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Robotic Inspections Used for Nondestructive Testing on Concrete Bridges

New geophysical nondestructive inspection technology from robotics manufacturer and professional services engineering group Infrastructure Preservation Corp. (IPC) (Clearwater, Florida, USA) is aimed at improving the early detection of structural issues or degradation on bridges.

The company’s robotic systems utilize nondestructive test protocols to x-ray concrete and other infrastructure, making it possible to identify early-stage deterioration and allow recommendation of repairs before deterioration spreads and compromises a structure’s ability to carry its design loads.

“It’s very fortunate when an inspection does catch bridge structural issues,” says Doug Thaler, president of the company. “Traditional inspection methods, virtually unchanged for the past 50 years, often do not detect minute fractures and structural faults, especially ones inside of the concrete—which fortunately can now be detected by new technology.”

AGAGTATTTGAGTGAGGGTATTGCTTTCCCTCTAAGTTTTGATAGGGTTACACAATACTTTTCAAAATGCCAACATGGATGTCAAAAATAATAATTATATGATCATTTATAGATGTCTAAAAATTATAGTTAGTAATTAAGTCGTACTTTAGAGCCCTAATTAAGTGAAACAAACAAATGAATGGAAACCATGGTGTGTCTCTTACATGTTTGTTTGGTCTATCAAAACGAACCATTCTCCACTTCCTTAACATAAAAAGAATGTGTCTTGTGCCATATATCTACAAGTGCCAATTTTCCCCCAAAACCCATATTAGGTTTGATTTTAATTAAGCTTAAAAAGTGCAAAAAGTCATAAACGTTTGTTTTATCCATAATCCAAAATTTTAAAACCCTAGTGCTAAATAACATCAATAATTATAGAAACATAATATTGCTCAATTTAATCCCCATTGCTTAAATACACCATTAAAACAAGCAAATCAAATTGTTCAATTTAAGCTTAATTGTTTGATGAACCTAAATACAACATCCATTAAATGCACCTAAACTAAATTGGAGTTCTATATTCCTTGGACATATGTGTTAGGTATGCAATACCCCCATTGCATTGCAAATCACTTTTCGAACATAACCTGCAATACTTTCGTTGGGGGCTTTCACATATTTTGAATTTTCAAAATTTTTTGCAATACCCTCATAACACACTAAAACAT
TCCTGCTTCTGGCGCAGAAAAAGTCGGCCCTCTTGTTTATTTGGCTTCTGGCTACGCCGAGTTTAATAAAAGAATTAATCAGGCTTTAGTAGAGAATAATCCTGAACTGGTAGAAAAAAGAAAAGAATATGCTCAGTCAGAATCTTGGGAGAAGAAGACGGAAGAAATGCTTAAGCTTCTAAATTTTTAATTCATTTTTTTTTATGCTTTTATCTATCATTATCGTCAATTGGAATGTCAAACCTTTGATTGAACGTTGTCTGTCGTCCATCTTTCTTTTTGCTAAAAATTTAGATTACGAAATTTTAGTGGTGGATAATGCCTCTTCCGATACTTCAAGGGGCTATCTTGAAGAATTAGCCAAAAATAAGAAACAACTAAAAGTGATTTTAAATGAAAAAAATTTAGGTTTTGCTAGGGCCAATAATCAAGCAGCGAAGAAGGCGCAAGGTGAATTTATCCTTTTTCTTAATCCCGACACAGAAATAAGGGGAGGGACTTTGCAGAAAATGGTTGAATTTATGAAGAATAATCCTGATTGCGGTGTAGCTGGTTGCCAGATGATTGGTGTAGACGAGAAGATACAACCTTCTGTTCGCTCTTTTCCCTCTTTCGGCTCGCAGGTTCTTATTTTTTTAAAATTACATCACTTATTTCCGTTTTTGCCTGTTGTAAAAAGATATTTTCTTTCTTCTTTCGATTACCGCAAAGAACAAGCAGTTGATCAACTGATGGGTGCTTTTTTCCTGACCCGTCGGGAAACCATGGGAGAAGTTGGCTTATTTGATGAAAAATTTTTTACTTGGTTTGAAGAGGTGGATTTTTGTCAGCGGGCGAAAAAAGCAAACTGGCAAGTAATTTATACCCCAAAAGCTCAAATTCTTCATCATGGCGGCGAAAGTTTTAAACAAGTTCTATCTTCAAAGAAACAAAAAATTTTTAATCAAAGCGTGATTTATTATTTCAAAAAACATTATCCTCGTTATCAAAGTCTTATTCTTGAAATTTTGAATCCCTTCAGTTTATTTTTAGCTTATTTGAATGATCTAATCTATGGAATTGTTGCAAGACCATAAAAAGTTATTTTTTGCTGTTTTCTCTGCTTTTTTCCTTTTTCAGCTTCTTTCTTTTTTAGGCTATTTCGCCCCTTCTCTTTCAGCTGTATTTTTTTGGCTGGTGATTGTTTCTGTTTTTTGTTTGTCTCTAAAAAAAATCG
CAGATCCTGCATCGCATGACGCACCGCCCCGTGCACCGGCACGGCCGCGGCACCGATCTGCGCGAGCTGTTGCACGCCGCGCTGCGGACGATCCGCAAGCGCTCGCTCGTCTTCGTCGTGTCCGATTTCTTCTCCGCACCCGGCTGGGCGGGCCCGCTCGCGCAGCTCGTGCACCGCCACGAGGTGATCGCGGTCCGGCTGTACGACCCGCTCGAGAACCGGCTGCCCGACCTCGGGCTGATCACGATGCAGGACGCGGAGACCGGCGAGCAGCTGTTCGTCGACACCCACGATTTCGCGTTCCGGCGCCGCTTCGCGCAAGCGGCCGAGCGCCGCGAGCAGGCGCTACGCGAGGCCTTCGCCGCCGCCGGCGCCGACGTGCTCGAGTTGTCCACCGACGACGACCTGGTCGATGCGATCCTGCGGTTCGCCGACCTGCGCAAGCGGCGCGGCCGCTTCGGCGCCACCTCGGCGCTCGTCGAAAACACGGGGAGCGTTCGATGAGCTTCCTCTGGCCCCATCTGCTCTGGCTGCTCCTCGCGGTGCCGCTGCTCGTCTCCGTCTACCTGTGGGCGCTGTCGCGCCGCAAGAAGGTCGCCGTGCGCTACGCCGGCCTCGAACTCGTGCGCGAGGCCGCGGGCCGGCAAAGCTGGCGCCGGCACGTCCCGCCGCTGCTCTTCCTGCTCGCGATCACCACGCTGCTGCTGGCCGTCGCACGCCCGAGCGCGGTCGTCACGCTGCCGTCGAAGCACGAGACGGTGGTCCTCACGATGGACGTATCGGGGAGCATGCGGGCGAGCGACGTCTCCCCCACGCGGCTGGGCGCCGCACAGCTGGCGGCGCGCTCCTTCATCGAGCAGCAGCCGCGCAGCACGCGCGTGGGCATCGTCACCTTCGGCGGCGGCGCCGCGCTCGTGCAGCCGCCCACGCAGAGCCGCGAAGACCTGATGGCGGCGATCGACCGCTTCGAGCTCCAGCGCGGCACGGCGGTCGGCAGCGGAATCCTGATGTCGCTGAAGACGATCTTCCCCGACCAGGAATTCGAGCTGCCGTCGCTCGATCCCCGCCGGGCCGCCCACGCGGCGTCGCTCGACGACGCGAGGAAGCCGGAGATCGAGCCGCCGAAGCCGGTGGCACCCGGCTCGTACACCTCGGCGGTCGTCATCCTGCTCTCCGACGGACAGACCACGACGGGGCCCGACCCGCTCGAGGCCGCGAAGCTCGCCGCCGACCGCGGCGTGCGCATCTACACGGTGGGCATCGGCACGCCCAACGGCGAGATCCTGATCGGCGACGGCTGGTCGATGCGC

Technologies used in the comprehensive inspection service include ground-penetrating radar, laser scanning, magnetic testing, electromagnetics, tomography imaging, acoustic imaging, aerial imaging, ultrasonic, and infrared. According to the company, proper diagnosis allows improved planning and repair of early-stage deterioration, including crack progressions and the possible breakdown of protective coatings.

In addition to small stress cracks, the services provider cited improperly mixed grout used inside post-tension tendons holding up a bridge as a possible source of structural degradation. If the chloride content in the grout mixture is wrong, the high chloride content of the grout can cause steel cables to corrode prematurely.

Bridge inspections should be conducted every two years, the company explains. Current inspection methods, however, can be outdated and manual in nature—thus delivering subjective results. On the other hand, they say robotic inspection services provide quantitative data that allow transportation departments to better allocate existing assets within current maintenance budgets.

Source: IPC, www.infrastructurepc.com.